Summer is here and your kids are probably like mine always on the go. Whether it’s basketball and soccer camps, swimming competitively, or just running around the backyard, it’s essential they drink plenty of fluids. Children, however, do not instinctively drink enough fluid.
Water makes up two-thirds of our body weight and plays an important role in almost every major bodily function. It regulates body temperature, helps digestion, carries nutrients and oxygen to every cell, protects organs, and removes waste.
Getting children to drink plenty of fluids is particularly important on those days when they are outside with high temperatures and humidity. Because children have limited sweating capacity, this hinders their body’s ability to cool itself. Children do not adapt to temperature extremes as effectively as adults.
Signs of Dehydration
Children who don’t drink enough fluids run the risk of dehydration. They may find it difficult to concentrate, develop headaches, fatigue easily, or become dizzy or nauseated. Signs of good hydration include:
-Urine that ranges from clear to lightly colored. Dark urine is a sure indication of poor hydration.
-Going to the bathroom regularly. Not going to the bathroom for a few hours may indicate dehydration.
Waiting until active children are thirsty to offer them something to drink is often waiting too long. Children need to consume adequate fluids before, during, and after activity. By the time a child athlete is thirsty, he or she may have already lost more than one percent of their body’s water. This can impact their performance, making their heart pump harder and cutting blood flow to muscles and skin, which reduces their body’s ability to lose heat and keep cool.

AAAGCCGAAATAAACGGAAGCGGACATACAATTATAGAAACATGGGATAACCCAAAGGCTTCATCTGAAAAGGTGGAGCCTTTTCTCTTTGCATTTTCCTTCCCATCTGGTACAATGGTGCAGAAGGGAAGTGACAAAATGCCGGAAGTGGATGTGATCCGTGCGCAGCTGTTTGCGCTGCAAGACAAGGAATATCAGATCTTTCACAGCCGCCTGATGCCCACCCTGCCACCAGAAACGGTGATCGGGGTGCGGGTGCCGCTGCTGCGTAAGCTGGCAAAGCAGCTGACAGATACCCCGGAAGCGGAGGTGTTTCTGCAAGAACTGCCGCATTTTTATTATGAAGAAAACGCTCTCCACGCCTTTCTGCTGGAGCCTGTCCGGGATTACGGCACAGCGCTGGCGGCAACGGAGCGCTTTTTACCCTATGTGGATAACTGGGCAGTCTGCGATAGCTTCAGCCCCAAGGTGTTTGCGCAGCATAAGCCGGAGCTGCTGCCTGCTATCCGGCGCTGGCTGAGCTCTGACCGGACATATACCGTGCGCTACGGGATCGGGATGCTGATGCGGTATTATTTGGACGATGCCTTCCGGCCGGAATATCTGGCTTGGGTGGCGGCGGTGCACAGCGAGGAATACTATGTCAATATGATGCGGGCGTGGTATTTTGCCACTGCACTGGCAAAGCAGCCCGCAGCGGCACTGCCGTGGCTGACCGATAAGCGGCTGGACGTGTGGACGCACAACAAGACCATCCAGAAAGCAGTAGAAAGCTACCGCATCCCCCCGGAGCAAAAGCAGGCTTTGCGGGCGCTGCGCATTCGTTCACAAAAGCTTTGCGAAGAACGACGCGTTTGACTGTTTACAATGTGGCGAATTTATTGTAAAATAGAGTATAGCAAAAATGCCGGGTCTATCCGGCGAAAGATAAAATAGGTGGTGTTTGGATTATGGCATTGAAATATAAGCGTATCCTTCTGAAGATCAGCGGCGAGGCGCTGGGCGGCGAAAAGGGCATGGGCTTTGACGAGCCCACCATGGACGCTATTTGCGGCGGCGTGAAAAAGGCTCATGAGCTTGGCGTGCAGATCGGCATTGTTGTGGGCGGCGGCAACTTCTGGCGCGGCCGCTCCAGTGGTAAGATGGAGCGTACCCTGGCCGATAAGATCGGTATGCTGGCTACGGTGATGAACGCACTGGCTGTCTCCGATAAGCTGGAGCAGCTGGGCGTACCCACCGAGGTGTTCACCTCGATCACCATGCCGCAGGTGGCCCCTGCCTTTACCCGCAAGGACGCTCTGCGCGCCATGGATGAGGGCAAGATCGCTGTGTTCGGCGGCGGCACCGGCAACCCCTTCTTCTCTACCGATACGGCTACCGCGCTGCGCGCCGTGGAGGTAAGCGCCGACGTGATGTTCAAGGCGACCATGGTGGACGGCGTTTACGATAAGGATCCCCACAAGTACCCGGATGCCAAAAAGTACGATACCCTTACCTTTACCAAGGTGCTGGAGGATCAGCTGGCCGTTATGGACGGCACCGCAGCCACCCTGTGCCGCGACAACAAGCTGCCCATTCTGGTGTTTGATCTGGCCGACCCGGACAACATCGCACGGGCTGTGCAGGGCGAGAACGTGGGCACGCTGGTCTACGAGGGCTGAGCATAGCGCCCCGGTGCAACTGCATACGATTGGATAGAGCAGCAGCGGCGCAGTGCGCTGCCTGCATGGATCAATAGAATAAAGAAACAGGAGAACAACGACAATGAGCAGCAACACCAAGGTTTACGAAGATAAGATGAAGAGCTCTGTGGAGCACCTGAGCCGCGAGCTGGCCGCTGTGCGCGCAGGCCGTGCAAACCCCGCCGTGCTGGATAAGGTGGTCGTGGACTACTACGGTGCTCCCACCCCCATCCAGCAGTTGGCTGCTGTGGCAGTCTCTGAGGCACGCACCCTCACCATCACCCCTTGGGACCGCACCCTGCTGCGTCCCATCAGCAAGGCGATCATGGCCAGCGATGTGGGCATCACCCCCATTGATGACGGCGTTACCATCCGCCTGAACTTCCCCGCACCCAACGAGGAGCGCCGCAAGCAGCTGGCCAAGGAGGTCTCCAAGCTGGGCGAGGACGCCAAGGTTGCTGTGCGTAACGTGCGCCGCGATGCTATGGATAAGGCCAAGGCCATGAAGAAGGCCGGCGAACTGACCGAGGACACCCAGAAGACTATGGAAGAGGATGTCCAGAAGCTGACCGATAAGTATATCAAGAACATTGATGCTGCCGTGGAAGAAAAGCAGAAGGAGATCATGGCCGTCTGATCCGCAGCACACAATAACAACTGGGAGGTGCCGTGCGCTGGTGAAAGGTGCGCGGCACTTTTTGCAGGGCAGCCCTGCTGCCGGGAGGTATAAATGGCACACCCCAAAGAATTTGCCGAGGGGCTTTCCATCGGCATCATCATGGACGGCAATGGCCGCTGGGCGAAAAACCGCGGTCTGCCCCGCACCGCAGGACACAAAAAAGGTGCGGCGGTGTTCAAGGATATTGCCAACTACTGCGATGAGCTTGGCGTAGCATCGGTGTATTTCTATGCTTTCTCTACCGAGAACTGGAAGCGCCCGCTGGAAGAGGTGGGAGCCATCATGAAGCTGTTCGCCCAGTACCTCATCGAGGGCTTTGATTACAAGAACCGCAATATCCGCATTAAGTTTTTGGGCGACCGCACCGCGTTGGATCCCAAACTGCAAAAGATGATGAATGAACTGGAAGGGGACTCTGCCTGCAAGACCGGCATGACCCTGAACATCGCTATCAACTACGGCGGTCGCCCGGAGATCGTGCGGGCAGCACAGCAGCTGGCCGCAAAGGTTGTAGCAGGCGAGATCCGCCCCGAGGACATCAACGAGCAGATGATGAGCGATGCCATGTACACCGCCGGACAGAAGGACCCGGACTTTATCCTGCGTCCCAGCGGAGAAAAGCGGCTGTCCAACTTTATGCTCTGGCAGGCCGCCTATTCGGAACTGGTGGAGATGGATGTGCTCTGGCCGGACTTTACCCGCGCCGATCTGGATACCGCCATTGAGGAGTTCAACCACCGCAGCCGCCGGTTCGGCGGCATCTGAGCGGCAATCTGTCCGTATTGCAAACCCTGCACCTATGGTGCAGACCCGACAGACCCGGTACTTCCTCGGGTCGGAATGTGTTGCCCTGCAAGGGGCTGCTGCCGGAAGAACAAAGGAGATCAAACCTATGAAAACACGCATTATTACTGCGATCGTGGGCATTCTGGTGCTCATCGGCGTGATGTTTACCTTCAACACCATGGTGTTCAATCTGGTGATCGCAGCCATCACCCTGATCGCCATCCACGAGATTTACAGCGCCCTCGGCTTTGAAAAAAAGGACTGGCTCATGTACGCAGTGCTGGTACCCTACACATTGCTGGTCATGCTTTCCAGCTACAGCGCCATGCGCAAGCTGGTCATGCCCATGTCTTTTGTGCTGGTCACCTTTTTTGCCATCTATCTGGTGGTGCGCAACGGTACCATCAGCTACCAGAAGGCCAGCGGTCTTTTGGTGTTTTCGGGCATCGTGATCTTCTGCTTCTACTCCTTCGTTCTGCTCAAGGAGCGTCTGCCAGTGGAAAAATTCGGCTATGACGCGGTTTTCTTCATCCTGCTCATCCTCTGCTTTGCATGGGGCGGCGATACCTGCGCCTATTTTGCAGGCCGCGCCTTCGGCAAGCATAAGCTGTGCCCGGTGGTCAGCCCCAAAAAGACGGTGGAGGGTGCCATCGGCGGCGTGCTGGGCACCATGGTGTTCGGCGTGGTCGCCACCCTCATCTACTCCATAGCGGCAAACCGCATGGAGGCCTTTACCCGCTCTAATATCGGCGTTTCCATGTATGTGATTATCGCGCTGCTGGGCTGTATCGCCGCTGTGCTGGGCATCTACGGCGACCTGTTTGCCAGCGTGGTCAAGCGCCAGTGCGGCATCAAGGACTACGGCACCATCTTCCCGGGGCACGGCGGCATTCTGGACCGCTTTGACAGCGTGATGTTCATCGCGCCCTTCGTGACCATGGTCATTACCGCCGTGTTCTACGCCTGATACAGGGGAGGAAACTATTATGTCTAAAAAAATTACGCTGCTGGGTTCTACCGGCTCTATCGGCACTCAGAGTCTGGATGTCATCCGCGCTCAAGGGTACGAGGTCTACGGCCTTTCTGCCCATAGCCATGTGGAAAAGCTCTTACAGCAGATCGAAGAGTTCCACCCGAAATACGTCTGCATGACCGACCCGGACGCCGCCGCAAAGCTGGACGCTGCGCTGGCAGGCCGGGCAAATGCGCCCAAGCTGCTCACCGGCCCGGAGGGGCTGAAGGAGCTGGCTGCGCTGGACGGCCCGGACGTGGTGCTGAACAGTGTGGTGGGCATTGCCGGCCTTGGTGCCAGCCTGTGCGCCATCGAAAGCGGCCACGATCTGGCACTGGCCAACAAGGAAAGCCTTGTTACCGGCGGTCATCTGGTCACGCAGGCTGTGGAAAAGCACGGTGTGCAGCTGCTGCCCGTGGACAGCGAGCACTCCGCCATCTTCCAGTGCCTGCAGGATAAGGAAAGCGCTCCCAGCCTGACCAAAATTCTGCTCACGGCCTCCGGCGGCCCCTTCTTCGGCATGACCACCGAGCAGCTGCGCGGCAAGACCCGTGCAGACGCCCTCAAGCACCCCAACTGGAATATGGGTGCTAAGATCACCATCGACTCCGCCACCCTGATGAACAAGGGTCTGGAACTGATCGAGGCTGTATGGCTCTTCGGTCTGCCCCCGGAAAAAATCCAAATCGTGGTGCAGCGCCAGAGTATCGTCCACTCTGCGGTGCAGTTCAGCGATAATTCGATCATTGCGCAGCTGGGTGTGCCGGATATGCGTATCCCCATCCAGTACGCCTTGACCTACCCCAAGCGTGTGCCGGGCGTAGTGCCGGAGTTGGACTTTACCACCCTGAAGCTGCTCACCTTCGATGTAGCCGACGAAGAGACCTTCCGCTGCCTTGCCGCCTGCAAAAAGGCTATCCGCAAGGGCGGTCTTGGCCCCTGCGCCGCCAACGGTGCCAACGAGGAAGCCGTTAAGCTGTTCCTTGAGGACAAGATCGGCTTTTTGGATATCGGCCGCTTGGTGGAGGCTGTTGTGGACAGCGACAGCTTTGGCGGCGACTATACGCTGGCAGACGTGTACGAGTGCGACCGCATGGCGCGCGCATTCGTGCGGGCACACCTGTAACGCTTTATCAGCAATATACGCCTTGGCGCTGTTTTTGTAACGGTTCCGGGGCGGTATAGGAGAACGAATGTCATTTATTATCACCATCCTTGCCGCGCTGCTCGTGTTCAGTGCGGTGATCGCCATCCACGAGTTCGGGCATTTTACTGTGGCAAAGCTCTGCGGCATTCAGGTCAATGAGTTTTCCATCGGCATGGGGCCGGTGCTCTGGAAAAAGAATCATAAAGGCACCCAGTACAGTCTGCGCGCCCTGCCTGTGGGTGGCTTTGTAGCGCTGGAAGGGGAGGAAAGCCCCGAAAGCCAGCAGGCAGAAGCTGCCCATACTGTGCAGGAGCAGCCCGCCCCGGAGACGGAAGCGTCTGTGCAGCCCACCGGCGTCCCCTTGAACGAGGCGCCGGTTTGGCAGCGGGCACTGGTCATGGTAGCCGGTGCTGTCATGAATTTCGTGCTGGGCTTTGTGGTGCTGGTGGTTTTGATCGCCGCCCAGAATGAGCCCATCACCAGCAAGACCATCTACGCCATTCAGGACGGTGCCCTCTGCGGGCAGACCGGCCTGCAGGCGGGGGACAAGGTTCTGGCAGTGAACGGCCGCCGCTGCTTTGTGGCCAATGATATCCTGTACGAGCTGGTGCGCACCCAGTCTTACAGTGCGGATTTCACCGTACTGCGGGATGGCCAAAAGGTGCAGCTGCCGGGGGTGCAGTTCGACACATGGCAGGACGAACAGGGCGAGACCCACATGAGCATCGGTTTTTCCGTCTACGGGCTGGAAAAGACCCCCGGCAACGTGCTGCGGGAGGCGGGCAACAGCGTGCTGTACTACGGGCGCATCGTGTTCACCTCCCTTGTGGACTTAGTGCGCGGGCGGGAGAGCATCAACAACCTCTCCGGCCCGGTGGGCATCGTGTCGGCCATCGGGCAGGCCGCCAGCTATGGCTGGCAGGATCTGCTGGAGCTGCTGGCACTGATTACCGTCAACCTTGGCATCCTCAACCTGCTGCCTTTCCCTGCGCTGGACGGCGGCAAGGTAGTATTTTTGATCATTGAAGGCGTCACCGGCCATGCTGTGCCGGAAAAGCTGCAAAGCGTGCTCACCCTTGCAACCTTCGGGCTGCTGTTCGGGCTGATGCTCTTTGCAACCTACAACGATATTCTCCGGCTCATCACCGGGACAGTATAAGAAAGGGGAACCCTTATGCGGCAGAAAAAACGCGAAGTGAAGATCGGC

Filling up with Fluids
Water is always a good first choice. It’s the most economical source of fluid for physical activity lasting less than an hour. Other drinks such as milk, fruit juice, and fruit flavored vegetable juice mixtures can be good choices. Activities that last longer than an hour or played in high temperature and humidity may warrant drinking a sports drink.
When purchasing juice look for “100 percent juice” on the packaging. “Fruit punch” and “juice drinks” contain less than 10 percent juice. Although these products are often fortified with vitamin C, most are high in sugar and low in potassium and other minerals compared to the real thing. If you do decide to give your child fruit juice try diluting the juice with one-third water.
Poor choices for fluid replacement are caffeine-containing beverages such as energy boosting beverages, soda, tea and coffee.
Food, a Fluid Source?
While water and other beverages can supply the body with a good portion of its fluid needs, solid food also provides a surprising amount. During the summer heat and outdoor playtime, consider serving these high-water containing foods for snacks and meals: watermelon, melons, apples, carrots, fruit popsicles, soups, cottage cheese and yogurt.
Children need to be reminded to drink even when they are not thirsty. To help your kids stay well-hydrated this summer encourage them to never ignore thirst, take regular water breaks, drink fluids before, during, and after strenuous physical activity, and limit caffeine and sugar loaded beverages.